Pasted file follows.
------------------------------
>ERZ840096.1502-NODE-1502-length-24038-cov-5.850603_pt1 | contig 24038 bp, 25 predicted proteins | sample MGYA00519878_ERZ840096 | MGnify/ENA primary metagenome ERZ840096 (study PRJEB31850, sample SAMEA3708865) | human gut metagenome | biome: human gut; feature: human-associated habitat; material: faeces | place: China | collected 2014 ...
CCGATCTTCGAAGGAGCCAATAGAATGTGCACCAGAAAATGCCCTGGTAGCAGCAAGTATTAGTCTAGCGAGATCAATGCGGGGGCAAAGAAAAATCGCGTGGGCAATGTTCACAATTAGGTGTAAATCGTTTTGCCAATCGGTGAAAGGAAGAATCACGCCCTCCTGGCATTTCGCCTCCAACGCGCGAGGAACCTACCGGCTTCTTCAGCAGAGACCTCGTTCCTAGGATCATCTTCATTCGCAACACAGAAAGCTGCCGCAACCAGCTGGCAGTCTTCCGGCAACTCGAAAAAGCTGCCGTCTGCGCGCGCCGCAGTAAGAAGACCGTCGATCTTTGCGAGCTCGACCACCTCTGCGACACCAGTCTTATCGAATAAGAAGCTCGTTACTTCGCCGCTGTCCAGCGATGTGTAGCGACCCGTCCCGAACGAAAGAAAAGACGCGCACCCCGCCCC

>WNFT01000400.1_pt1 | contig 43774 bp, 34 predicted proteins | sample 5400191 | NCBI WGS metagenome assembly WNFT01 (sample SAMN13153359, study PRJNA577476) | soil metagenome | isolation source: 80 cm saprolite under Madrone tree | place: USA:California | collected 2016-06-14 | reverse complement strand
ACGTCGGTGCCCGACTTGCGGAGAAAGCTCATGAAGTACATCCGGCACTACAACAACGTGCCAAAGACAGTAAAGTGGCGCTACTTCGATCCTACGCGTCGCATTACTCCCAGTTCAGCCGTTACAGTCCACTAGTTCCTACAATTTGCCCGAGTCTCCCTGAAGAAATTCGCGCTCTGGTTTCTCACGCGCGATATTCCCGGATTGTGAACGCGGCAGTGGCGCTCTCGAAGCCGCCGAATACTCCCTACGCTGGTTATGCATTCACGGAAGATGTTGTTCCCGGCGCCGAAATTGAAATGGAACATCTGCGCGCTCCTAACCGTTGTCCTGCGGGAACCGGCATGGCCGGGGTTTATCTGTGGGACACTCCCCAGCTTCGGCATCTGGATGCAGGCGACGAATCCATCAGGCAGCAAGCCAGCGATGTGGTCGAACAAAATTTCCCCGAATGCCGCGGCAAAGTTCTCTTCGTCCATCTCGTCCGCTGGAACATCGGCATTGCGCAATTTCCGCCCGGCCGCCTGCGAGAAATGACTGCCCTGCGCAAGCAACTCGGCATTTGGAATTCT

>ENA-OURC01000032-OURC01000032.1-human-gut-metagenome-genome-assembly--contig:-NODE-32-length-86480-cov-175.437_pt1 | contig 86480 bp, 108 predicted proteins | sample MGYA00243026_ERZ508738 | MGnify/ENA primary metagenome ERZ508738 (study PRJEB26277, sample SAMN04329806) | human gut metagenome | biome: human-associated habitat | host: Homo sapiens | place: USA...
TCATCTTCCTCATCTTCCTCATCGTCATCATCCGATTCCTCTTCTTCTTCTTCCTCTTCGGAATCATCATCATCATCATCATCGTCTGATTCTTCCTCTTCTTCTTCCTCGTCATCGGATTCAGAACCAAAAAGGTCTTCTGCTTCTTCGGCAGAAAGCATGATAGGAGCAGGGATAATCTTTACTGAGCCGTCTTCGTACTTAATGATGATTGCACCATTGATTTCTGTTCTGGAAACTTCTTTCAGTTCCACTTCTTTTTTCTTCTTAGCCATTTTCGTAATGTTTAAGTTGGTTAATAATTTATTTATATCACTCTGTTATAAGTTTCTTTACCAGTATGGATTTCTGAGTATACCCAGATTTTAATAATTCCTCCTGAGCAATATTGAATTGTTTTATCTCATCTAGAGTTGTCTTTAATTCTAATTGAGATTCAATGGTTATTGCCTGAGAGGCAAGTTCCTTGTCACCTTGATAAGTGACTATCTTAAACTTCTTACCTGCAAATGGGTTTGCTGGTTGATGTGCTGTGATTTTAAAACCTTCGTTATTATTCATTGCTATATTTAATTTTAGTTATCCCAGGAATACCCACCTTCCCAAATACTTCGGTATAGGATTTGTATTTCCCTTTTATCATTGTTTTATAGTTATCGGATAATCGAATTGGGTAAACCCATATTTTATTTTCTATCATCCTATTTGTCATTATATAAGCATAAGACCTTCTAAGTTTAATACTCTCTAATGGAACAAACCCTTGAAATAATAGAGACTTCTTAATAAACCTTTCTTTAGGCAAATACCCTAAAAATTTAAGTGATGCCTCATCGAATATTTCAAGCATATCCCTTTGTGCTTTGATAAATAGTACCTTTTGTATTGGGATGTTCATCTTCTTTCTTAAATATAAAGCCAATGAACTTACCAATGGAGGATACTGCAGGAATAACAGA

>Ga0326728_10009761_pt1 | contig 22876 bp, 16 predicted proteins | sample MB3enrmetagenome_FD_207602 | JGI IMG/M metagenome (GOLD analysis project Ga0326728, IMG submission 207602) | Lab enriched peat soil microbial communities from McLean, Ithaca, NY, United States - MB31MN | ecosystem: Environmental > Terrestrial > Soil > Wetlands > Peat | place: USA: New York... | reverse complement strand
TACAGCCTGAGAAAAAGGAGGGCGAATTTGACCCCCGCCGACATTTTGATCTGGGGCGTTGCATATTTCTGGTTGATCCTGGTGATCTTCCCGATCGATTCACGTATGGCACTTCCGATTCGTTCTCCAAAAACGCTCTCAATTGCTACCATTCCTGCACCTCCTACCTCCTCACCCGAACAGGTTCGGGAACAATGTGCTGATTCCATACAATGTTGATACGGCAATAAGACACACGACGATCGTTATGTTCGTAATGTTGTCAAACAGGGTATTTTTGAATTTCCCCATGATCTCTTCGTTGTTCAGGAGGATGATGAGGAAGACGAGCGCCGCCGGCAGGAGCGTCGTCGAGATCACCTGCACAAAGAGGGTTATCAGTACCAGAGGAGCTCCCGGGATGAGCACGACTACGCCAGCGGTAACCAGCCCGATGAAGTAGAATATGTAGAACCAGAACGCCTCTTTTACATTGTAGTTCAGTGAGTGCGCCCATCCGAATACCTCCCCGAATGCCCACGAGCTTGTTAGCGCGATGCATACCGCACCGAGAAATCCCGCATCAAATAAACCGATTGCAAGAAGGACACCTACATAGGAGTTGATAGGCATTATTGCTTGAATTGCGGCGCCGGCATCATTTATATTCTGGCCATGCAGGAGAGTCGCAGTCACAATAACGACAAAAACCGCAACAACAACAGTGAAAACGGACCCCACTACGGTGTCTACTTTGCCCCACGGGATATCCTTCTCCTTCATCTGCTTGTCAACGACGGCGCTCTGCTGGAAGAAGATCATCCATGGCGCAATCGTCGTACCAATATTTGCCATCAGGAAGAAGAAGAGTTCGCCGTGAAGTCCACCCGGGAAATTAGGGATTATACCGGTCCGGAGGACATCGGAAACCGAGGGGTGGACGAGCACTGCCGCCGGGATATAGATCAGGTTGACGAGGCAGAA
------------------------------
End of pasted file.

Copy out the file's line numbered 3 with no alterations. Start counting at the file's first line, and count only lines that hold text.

>WNFT01000400.1_pt1 | contig 43774 bp, 34 predicted proteins | sample 5400191 | NCBI WGS metagenome assembly WNFT01 (sample SAMN13153359, study PRJNA577476) | soil metagenome | isolation source: 80 cm saprolite under Madrone tree | place: USA:California | collected 2016-06-14 | reverse complement strand